The main aim is to double up on the main causes of failure these being power supplies and the radio link. In the Power Box the combining amp is not likely to be affected by radio interference or signal blanking in fact it will be extremly reliable as are good servos like those mentioned. The Power Box approach with two separate receivers plugged into the RRS (receiver redundancy system) is a good approach and batteries, regulators and receivers are all duplicated with FULL REDUNDANCY. If any onefails the plane will still be under FULL control not partial control. With the old cross over system you would loose half the controls for a receiver fault. It is possible to land some planes on one aileron or elevator providing the failed surfaces are at neutral and that is not necessarily going to be the case.Undercarrige would be likely to be hung up or rudder lost unless two servos used then one could be on failsafe neutral with the other fighting against it to move the surface so huge current drain on the good system with only one aileron and elevator. throttle could also be stuck open although failsafe could close it if fault left failsafe OK. Battery failure could result in deflection. All these systems have weaknesses, it is a question of a balanced least risk approach. The transmitter is completely forgotted in all these discussions and is a weak link particulaly the control pots. The Power Box processor (final stage which selects the best signal) is liekly to be at least as reliable as the transmitter electronics.

M J Waller LMA 1237

tony hooper
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Re: Powerbox 'Royal' Spectrum in over 20kg models?

Postby tony hooper » December 23rd, 2010, 12:16 pm

I am sorry that this issue still gets raised because I thought it had been resolved some time ago. Martin Waller has explained the issues extremely well - particularly in his comment about "lessening the risk" rather than trying to claim that there should be no risks at all. Some time ago we resolved with the CAA that the "single point of failure" issue was practically impossible to attain with the cost of our systems and the "minimisation of risk" should be our overarching concern.
When the issue was raised previously we obtained a formal statement from the Powerbox manufacturers and I am now publicising their reply which was circulated to our Inspectors - I hope this will settle the issue . Incidentally the few typos errors are as received because I would not like to be accused of "doctoring" the statement.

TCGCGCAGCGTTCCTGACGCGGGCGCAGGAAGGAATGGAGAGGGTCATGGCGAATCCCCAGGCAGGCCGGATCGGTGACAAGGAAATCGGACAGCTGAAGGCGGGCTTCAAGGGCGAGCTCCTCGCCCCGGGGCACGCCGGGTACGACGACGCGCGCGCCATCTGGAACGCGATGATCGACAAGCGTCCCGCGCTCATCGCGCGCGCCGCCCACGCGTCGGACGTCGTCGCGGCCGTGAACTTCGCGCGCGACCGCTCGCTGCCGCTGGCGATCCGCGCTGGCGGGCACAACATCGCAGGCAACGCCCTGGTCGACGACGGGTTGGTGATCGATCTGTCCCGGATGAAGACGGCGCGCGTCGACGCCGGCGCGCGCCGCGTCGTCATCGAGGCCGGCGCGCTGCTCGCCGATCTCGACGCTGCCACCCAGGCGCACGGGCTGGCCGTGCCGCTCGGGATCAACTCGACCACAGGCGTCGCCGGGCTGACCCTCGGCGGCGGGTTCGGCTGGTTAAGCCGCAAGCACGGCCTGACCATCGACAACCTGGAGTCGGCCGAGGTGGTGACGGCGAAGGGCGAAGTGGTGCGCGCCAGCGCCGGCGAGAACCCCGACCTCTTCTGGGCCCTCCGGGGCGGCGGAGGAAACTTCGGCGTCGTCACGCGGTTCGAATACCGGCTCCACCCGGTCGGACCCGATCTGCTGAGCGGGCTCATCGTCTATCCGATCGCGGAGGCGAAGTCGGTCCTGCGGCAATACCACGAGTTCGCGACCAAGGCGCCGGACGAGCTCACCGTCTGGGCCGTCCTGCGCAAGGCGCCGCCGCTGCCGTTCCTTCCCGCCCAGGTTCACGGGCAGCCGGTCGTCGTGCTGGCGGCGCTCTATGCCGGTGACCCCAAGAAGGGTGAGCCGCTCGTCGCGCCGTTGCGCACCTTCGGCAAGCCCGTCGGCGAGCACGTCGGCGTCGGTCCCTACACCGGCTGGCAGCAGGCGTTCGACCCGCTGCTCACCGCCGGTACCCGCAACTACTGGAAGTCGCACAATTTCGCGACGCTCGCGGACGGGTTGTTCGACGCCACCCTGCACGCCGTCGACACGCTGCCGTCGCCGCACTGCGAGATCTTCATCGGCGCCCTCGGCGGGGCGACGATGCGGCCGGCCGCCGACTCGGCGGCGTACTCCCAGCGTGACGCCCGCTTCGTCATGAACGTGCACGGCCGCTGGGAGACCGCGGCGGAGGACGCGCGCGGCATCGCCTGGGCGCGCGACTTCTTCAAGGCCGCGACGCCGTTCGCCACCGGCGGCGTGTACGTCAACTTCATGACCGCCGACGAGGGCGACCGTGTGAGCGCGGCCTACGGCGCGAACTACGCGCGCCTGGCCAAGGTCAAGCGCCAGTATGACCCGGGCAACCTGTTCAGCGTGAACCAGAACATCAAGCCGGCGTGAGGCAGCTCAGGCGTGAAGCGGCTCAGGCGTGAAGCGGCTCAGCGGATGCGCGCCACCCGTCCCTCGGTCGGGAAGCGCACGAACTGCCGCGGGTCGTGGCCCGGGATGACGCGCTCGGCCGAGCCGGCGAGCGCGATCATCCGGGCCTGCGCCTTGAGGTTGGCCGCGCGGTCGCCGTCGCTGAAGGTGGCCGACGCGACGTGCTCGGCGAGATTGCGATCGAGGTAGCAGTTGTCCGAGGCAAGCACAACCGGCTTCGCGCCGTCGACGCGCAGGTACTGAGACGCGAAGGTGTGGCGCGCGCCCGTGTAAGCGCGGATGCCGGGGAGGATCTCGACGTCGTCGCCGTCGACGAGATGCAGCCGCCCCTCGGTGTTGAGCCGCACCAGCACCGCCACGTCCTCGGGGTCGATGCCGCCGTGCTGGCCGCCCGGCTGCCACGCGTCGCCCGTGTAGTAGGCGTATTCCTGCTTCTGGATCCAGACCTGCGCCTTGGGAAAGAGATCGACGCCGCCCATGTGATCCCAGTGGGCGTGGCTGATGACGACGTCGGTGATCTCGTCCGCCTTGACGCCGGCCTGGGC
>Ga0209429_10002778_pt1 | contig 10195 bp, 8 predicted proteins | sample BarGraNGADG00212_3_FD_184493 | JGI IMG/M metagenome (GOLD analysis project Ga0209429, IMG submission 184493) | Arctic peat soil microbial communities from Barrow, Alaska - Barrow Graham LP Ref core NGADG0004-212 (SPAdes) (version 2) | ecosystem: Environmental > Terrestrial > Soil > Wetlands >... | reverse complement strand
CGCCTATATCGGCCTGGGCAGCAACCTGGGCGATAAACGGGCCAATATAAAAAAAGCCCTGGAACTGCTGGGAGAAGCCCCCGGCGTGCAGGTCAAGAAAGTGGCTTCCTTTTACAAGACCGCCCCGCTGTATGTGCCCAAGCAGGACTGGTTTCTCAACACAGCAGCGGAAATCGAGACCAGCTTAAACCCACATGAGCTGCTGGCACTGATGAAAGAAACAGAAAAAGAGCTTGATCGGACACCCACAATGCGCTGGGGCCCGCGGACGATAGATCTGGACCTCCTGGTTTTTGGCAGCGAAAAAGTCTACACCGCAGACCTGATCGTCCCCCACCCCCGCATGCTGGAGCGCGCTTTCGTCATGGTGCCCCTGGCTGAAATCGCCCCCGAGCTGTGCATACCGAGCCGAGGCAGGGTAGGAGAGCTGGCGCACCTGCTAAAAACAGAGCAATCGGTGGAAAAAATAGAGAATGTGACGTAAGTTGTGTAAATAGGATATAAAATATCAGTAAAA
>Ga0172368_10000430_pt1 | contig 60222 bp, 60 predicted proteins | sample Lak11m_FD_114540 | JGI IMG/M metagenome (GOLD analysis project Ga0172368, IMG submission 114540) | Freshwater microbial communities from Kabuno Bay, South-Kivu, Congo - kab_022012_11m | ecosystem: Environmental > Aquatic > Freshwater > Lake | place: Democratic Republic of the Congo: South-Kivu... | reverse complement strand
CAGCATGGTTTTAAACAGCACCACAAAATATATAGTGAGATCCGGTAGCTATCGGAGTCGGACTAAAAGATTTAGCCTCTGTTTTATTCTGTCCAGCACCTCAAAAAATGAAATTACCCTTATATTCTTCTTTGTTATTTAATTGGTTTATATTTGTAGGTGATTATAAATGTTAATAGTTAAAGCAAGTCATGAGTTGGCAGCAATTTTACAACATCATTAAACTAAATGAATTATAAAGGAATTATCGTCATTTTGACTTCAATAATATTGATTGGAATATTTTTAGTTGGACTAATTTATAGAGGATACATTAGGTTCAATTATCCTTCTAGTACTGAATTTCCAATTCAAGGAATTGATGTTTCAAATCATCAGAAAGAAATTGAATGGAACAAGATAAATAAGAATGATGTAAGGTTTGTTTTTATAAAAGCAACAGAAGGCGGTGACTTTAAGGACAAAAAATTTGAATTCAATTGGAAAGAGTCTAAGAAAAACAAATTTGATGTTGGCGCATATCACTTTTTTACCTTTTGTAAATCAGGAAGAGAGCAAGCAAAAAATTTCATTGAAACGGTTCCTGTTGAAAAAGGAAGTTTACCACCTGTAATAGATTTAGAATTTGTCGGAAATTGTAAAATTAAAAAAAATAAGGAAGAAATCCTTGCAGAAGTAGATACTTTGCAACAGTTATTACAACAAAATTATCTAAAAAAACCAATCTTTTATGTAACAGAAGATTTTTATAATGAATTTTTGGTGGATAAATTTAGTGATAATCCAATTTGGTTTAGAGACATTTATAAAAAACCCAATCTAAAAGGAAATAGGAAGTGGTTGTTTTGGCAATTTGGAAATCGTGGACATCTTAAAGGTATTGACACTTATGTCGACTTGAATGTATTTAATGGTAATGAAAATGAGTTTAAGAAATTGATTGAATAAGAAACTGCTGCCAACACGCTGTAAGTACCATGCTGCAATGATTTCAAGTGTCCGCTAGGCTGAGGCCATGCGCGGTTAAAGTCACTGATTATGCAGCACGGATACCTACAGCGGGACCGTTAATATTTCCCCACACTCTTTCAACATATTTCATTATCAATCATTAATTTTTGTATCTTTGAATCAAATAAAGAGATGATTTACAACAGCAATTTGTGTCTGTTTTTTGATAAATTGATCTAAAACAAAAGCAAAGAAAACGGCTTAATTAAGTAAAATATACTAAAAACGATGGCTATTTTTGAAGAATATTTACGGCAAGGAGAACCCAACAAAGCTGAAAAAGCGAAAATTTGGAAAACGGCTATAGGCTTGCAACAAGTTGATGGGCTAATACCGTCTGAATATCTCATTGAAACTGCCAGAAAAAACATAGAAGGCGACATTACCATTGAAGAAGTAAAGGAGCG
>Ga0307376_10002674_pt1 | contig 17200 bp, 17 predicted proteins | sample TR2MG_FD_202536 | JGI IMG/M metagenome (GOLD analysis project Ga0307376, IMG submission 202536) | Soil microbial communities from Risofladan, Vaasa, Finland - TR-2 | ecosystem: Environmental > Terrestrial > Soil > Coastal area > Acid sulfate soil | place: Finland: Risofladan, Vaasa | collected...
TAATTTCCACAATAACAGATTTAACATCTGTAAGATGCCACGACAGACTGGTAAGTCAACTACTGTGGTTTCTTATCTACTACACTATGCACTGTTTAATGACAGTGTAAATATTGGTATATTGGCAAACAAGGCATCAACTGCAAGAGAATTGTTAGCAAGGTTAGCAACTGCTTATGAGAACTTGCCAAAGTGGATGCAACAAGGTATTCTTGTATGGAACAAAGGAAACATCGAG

"All PowerBox products have redundancy inside. This means the complete powerpath is double inside (also in the small PB Sensor). We have 2 microcontrollers, 2 regulators, 2 electronic switches inside. This 2 pathes are running absolute independent, they are connected together not until the end – at the servo output.
Also the signal pathes are doubled: all channels are running through a 2 way amplifier. The supply for this amplifiers is also doubled.

If you want to have full redundancy also for the receivers we have 2 products: PB Champion and PB Royal. In this 2 PowerBoxes RRS is included. The RRS is also a double system controlled by 2 microcontrollers, switching one receiver signal to the other, if one receiver fails or has no signal. You don´t loose the half plane with this system, as all important channels (up to 7) are switched to the “good” receiver.


This is the main difference to all other manufacturers worldwide. We are the only power supply manufacturer who has complete redundancy. Because of this a lot of civil aviation authority worldwide admitted PowerBox Systems as redundant power supply for large and x-large planes.


Kind regards
Richard Deutsch[/b]

Simon Willey
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Re: Powerbox 'Royal' Spectrum in over 20kg models?

Postby Simon Willey » December 23rd, 2010, 1:21 pm

Thanks Tony.